A Collective Approach
Monday, 30th March 2015 at 11:14 am
As the founder and Chair of The Nappy Collective, Sandra Jacobs has helped deliver more than 220,000 nappies to families in need. Jacobs is this week’s Changemaker.
Jacobs shared the challenges of setting up her own charity with Pro Bono Australia News and how to overcome them.
Jacobs also revealed how she is growing her organisation and using her platform to tackle issues outside her original agenda
What are you currently working on in your organisation?
Our main focus at the moment is planning the first of our two major collective campaigns, which will operate in around 15 Australian cities from May 1 to 15. We are also applying for grants to fund implementing a regional outreach program. This program will allow us to run one off or ‘pop up’ collectives in regional cities, significantly increasing our reach and most importantly giving us a presence in rural areas where mothers may need more support.
On the social media side, we are assisting to facilitate a collective of bloggers to create a campaign to raise awareness, dispel myths and change attitudes about family violence.
What is the most rewarding part of your work?
The most rewarding part of my work is seeing the community engagement and enthusiasm about our initiative. This engagement means we have the capacity to support more families! Being able to connect the broader community to engage in philanthropy and support those less fortunate is a double bonus. We are able to keep many little bums clean, giving confidence to vulnerable mothers at a time of crisis, whilst our donors feel great about doing something so meaningful with their unwanted nappies. It’s a little thing but it has a huge impact. I love that so many people across Australia have become a part of the Collective.
What has been the most challenging part of your work? And how do you overcome that?
Establishing a grassroots charity with very little hands on experience in the Not for Profit sector means we are constantly overcoming challenges as we learn and navigate through our rapid growth. The culture in our team is to see each new stage (or challenge) as a learning experience. We have a very skilled Board, however we are also not afraid to reach out to our networks and ask for help or advice when needed. It’s important that our team be open and transparent, so we work through issues together.
Most importantly as Chair, you have to back yourself, be confident and trust your judgement with the decisions you make.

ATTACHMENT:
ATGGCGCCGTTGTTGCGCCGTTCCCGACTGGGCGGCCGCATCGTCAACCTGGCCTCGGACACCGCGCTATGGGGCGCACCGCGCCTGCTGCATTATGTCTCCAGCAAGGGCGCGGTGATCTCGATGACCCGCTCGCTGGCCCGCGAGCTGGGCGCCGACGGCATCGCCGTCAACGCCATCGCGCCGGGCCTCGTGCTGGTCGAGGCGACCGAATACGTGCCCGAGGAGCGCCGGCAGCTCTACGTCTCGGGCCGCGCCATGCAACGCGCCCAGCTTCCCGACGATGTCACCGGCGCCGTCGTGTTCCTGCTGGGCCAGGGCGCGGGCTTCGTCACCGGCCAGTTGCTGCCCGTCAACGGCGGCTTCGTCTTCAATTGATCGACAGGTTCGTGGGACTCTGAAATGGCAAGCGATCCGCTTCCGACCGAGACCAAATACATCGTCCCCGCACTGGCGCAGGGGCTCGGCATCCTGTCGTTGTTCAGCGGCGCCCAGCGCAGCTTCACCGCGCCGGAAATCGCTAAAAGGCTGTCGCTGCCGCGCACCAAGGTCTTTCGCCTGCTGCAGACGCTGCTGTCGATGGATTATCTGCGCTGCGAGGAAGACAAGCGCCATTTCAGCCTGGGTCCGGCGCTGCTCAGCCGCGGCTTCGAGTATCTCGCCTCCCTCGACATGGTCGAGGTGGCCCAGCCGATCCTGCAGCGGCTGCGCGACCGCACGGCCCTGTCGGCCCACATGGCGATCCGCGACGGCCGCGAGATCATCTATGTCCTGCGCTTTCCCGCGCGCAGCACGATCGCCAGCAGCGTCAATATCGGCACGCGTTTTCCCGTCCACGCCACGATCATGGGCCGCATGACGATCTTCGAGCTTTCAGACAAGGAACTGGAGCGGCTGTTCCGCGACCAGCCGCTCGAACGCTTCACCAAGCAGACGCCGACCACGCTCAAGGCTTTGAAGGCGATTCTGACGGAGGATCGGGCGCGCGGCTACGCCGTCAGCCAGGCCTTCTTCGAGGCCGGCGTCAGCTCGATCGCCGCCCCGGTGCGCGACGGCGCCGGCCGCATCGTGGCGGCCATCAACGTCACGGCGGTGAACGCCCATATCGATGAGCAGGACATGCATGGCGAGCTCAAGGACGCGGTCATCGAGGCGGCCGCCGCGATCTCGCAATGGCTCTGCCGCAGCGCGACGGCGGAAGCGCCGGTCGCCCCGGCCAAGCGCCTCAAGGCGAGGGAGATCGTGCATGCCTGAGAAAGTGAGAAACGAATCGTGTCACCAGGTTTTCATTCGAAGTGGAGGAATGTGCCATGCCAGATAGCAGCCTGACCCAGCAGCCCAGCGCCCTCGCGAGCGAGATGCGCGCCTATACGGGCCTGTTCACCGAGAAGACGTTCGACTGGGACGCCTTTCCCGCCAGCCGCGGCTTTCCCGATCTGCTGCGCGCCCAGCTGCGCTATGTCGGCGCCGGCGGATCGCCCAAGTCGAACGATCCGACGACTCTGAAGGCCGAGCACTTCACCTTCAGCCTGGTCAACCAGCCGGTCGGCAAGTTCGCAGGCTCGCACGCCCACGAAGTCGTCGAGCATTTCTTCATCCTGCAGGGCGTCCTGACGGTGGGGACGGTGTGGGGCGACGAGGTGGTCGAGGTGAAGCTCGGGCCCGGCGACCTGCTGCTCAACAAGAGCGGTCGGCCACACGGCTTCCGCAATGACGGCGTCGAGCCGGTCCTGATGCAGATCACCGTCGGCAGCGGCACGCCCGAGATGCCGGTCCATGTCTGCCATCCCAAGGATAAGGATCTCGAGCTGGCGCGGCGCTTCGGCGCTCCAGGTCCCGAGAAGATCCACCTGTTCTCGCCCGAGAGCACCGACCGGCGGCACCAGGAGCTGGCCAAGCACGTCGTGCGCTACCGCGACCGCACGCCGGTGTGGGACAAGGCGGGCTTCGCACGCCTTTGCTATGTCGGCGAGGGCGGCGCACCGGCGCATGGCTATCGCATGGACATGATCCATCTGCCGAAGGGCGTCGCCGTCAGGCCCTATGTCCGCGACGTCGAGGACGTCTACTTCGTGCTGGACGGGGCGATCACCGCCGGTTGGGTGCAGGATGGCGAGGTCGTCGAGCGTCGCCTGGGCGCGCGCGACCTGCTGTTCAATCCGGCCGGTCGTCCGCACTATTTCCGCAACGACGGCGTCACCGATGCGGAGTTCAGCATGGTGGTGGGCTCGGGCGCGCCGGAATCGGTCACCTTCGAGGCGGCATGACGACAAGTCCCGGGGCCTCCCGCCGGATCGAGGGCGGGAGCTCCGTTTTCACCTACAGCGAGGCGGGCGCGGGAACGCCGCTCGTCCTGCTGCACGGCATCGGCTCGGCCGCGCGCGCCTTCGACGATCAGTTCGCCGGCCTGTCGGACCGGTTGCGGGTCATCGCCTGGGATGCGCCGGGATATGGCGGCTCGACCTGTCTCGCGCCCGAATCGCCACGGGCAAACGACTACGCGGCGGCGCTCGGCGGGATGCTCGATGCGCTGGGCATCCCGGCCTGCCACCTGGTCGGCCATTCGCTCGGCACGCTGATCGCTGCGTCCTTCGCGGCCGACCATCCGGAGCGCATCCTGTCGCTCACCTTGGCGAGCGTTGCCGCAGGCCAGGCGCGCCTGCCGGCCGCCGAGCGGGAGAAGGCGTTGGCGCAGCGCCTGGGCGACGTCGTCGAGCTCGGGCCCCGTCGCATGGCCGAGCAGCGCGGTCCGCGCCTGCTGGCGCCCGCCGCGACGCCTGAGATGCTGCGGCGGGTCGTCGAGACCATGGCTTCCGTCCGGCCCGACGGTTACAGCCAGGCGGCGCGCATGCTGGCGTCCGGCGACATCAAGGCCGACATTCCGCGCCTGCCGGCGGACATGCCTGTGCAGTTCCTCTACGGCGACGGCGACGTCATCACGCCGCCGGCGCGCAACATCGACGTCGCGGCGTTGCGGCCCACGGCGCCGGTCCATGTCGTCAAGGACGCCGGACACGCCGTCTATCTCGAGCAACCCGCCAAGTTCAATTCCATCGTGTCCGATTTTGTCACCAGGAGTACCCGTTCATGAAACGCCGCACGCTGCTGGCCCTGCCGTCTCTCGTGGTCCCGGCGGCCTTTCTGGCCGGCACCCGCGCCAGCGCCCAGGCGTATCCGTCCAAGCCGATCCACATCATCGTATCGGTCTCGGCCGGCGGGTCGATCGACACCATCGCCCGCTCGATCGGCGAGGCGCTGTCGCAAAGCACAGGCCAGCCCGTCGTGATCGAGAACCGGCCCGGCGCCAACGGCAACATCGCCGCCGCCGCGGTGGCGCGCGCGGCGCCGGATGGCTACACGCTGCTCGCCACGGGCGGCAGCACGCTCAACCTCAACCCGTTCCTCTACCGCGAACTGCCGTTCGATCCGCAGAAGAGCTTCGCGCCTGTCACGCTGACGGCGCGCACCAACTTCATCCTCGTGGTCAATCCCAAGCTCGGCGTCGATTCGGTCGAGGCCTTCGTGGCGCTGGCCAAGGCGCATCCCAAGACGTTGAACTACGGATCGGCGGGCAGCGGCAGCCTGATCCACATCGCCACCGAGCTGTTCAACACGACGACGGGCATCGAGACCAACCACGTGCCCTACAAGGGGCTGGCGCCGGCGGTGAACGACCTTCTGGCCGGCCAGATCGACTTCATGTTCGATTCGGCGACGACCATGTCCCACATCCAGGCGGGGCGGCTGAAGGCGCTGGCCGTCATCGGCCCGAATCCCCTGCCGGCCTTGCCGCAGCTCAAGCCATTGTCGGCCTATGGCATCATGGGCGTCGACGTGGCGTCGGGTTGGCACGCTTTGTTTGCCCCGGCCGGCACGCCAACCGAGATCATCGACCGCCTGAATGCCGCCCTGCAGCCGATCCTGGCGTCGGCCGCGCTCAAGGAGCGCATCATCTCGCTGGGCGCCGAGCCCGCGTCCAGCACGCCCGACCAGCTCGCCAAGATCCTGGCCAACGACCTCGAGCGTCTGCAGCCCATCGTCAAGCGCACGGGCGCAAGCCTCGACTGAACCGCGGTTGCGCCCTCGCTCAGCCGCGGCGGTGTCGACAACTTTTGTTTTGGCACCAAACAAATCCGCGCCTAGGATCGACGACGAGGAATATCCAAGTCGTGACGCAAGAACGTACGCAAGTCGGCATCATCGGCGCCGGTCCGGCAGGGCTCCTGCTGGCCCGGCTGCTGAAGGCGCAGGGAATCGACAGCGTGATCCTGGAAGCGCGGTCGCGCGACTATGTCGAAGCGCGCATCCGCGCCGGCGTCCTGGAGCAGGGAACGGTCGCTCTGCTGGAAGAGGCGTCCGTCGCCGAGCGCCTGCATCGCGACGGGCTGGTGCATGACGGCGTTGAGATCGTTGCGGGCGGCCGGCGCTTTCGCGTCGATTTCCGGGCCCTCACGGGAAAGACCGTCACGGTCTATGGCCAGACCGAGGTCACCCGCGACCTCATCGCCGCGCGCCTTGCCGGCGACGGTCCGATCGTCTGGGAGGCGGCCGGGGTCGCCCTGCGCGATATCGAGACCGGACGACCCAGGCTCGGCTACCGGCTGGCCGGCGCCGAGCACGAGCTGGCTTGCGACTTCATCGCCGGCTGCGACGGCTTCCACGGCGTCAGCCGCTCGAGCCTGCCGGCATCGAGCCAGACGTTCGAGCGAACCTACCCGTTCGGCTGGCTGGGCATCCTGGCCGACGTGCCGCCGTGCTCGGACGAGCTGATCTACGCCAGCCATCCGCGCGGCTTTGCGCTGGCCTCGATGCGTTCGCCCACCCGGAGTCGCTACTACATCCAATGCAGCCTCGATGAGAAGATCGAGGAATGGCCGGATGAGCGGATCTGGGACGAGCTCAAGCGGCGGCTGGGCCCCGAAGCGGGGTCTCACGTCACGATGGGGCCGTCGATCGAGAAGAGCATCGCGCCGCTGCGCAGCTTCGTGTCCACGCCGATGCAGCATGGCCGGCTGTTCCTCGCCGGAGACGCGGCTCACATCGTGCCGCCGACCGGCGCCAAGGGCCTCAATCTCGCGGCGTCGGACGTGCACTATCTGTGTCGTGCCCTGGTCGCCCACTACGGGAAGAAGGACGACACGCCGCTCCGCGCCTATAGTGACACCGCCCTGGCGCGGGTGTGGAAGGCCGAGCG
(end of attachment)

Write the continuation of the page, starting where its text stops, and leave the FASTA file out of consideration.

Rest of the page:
What do you like best about working in your current organisation?
I love that we have the opportunity to be dynamic and innovative, which is what gives our organisation depth. Twice a year we organise a national campaign to collect nappies, but in between we might be hosting a bloggers conference on domestic violence, building a social enterprise or producing a benefit production of The Vagina Monologues.
Favourite saying …
I’d like to preface this by saying that my favourite saying does not come from a great philosopher or inspirational business person! It was a quote said in an acceptance speech this year at the Golden Globes by actress Gina Rodriguez. Although it’s a little cheesy in origin, I do believe it comes from a humble place. Gina said her father would tell her to say every morning, “Today is going to be a good day – I can and I will.” When she won, she said “Today I can and I did!” As clichéd as it sounds, it’s so important to believe in yourself.
I’m always being asked …
Where do you find the time?
What are you reading/watching/listening to at the moment? Why?
One of our board members has recommended I read Daring and Disruptive by Lisa Messenger. I am a big fan of The Renegade Collective magazine, so her book is definitely next on my list.
I’m also really excited about the next season of Game of Thrones.
Through your work, what is your ultimate dream?
Our vision to ensure that each Australian child has access to the essential health care necessities they need to remain clean, dry, healthy and happy. Children only get one chance at childhood and we want to play a significant part in helping make it a good one for vulnerable/disadvantaged children.
I’d also love to think that The Nappy Collective could play a meaningful part in creating a cultural change or shift in the family violence epidemic.
What (or who) inspires you?
I am constantly inspired by innovation. I love learning about brilliant new ideas that are often simple but can change peoples’ lives. We have also seen some great innovation in the philanthropic sector with the growth of giving circles, crowd sourcing and crowd funding making it accessible for the broader community to participate in ‘doing good’.
I am inspired also by the concept of social enterprise – that there is opportunity to create sustainable change by blending business with a social or environmental benefit.
Where do you feel your passion for good came from?
I was brought up in a family of strong women, so have always felt passionate about empowerment of women.
Three years ago I met Jocelyn Bignold, CEO of McAuley Community Services for Women. She shared with me the statistics around family violence. I was shocked, angry but most of all disappointed that it was happening around me and I’d never even noticed. The part of her story that touched me most was hearing about these women losing their independence – I felt compelled to be able to assist them in some way, it has become my mission and I haven’t looked back.